Sunday, April 26, 2009

Nigerian Military Destroys Two Militant Camps

The article is reporting that on the 25th the Nigerian military raided a militant camp in Rivers near the high violence area of the Niger Delta. A military spokesman has said that the attack did result in a heavy gunfire exchange that left numerous militants dead but the military ultimately destroyed the campsite with no casualties. In addition to that attack, a second raid was conducted on a different camp in Delta State that had similar outcomes with retrieving large amounts of both ammunition and arms from the camps. The attacks are part of a new effort by the government to stop the violence in the area.

This article relates to what we have been learning in class by demonstrating how the government is being accountable for the violence and taking the initiative to make the effort in stopping the current situation in the Delta. Also, it shows that the government is using military force to stop the putting down the violence by the interest groups that, for the majority, are fighting for an more equal distribution of the oil wealth in Nigeria.


Wednesday, April 15, 2009

Italian Hostage Freed

Nigerian rebels freed an Italian citizen who had been held captive for over a week in the state of Ebonyi, where such kidnappings - common in some states - are rare. According to the Italian government, Nigerian officials were able to forge some sort of settlement with the gunmen, and the affair ended "possitively." The man, Giuseppe Canova, said in a phone call to his mother in Italy that the gunmen had treated him well and that he is scheduled to return to Italy within the next few days. Canova was not a foreign oil worker; he was working for a construction company that had been contracted to build a compound for the Ebonyi state government.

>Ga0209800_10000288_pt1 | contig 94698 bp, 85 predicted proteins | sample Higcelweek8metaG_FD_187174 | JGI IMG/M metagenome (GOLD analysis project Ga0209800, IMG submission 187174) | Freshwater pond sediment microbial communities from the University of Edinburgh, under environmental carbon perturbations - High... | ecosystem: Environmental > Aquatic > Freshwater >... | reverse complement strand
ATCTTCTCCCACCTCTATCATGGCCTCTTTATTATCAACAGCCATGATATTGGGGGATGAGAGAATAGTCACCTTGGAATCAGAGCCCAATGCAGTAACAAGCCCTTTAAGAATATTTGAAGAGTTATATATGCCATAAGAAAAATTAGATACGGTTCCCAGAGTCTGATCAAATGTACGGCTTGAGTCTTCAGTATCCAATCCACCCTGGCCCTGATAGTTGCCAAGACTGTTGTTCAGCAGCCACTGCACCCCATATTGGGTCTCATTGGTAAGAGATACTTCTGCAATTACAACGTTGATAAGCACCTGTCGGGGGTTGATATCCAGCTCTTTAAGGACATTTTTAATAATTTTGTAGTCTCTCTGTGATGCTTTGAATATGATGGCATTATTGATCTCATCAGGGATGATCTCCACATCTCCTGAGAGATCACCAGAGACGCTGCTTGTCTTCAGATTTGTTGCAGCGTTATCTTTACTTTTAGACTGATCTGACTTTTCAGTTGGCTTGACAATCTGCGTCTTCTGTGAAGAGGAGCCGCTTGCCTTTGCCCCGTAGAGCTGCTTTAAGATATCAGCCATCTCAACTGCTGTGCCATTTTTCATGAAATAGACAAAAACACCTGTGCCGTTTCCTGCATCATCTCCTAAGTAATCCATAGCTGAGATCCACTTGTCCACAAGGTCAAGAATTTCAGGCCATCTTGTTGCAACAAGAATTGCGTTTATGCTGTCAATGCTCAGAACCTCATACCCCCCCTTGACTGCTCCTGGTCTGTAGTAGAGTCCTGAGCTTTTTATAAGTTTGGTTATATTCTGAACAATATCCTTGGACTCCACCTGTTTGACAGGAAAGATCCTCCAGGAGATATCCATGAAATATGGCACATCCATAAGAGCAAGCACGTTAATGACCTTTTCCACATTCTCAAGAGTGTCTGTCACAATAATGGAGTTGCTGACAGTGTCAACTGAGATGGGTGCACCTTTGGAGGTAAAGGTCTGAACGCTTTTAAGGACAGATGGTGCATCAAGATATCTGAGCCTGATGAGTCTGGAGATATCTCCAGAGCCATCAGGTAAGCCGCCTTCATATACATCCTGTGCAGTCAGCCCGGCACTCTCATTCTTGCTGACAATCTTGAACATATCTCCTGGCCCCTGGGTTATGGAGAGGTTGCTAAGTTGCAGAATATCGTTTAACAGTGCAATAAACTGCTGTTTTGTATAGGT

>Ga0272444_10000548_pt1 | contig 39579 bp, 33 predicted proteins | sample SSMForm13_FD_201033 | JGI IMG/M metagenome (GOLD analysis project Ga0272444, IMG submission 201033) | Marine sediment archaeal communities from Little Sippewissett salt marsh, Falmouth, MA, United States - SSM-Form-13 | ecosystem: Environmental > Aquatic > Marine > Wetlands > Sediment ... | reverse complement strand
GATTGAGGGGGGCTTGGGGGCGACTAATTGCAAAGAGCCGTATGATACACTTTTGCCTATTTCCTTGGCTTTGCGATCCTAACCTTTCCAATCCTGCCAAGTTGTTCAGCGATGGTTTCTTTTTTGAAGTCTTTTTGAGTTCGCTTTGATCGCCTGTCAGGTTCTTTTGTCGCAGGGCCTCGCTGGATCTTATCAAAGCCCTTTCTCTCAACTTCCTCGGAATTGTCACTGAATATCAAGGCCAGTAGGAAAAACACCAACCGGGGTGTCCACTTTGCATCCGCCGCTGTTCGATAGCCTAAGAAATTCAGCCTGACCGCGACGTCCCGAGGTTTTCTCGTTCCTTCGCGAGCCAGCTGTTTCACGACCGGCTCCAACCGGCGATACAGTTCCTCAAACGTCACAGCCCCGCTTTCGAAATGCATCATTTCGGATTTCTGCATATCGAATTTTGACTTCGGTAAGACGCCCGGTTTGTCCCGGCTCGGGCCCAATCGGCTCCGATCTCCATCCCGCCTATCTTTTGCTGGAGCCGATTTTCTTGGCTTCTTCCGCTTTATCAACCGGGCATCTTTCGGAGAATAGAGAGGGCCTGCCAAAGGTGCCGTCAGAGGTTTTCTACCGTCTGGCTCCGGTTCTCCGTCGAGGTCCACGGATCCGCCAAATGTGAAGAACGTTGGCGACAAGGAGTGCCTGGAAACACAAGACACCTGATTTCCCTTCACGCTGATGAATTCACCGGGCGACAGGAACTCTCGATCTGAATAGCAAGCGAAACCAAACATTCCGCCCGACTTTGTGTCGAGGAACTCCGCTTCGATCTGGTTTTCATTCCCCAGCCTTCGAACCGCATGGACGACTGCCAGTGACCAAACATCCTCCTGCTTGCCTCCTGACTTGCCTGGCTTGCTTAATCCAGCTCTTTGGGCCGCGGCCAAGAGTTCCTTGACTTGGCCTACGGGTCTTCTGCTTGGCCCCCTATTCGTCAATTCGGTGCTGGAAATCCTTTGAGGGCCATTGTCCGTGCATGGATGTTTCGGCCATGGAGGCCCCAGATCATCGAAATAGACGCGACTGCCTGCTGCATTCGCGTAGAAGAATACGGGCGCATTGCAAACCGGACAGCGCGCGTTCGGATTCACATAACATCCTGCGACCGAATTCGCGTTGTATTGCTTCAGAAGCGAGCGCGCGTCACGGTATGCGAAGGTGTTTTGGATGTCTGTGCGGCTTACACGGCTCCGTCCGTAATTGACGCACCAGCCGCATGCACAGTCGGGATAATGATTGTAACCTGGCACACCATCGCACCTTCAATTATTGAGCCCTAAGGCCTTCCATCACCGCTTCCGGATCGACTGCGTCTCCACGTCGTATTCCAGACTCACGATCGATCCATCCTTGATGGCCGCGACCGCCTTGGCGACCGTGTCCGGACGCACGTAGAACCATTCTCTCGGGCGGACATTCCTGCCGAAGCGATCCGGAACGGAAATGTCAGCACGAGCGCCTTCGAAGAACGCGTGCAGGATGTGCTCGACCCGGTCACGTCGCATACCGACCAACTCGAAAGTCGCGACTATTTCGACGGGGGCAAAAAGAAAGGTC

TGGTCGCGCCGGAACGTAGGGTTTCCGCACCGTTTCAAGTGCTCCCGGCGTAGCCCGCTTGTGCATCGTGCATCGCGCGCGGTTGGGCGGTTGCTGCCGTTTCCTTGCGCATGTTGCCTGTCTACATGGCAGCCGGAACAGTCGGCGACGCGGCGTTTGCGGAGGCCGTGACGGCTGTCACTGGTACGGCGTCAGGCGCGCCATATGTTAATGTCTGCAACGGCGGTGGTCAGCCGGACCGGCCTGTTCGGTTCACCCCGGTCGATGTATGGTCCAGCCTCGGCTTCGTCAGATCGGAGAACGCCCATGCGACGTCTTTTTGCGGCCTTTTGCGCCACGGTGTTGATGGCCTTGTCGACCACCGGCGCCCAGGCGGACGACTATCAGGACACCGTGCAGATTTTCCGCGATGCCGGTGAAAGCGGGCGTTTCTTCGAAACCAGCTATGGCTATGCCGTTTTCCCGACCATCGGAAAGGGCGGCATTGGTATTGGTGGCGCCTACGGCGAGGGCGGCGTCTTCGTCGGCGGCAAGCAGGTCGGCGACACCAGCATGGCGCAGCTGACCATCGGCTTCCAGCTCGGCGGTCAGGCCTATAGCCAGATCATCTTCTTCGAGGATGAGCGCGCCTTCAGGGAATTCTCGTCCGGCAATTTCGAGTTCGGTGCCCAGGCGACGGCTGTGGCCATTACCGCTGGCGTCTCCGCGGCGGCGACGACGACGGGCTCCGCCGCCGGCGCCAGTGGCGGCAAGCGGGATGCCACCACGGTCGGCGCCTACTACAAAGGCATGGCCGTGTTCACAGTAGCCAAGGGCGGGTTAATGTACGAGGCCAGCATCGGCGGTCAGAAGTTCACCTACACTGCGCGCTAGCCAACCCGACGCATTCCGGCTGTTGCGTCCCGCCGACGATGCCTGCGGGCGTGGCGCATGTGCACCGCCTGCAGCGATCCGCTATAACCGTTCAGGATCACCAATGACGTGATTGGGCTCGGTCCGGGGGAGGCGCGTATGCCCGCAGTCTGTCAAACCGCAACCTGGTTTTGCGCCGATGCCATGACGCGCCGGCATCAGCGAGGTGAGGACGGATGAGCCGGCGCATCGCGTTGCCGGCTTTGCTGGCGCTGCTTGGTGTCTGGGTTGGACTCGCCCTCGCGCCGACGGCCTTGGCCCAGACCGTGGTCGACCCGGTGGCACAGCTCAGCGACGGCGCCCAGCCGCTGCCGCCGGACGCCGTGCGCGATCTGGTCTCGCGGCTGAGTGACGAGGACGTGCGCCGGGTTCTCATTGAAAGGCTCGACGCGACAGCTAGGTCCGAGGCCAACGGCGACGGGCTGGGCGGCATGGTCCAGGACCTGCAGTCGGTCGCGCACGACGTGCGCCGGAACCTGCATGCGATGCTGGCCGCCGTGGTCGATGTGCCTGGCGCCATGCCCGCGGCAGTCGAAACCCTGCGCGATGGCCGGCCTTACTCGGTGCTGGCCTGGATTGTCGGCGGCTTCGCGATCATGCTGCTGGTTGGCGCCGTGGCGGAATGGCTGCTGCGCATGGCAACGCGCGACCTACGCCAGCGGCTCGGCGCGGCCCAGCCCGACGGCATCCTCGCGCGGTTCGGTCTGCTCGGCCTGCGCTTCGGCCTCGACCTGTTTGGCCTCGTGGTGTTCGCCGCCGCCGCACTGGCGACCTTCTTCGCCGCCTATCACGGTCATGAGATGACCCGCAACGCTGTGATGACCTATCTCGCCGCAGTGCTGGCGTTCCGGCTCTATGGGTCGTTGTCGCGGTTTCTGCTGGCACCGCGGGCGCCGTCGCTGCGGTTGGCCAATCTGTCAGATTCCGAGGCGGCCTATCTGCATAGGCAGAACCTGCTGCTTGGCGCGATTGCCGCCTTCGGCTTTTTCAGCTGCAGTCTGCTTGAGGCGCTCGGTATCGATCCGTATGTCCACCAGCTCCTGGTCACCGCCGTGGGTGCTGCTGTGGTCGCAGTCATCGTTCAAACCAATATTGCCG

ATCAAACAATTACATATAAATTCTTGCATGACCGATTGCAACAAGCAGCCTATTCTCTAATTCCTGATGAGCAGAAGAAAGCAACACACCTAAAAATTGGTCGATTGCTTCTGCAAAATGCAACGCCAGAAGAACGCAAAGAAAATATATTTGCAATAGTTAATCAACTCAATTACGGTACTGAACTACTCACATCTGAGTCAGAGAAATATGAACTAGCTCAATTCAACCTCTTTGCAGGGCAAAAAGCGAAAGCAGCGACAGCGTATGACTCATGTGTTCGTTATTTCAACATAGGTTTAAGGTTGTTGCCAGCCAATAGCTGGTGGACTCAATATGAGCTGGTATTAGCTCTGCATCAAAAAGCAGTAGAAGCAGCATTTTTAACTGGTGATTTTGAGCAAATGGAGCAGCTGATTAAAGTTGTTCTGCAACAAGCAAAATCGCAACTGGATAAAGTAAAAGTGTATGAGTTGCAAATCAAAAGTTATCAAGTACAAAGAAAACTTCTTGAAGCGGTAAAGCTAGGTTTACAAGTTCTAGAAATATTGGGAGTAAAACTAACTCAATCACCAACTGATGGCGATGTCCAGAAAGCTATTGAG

This article demonstrates that the grave situation for foreigners in Nigeria is not limited to oil workers in the Niger delta. Armed groups appear to be attempting to expand their control and strike fear into overseas corporations. Although this crisis did not involve oil, the trade of that commodity is at the root of the rebellion. Until the Nigerian government, rebels, and foreign companies can agree on a way to share oil wealth, such attacks and kidnappings will continue.

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Sunday, April 12, 2009

Torture: As it is in Nigeria, so it is across the world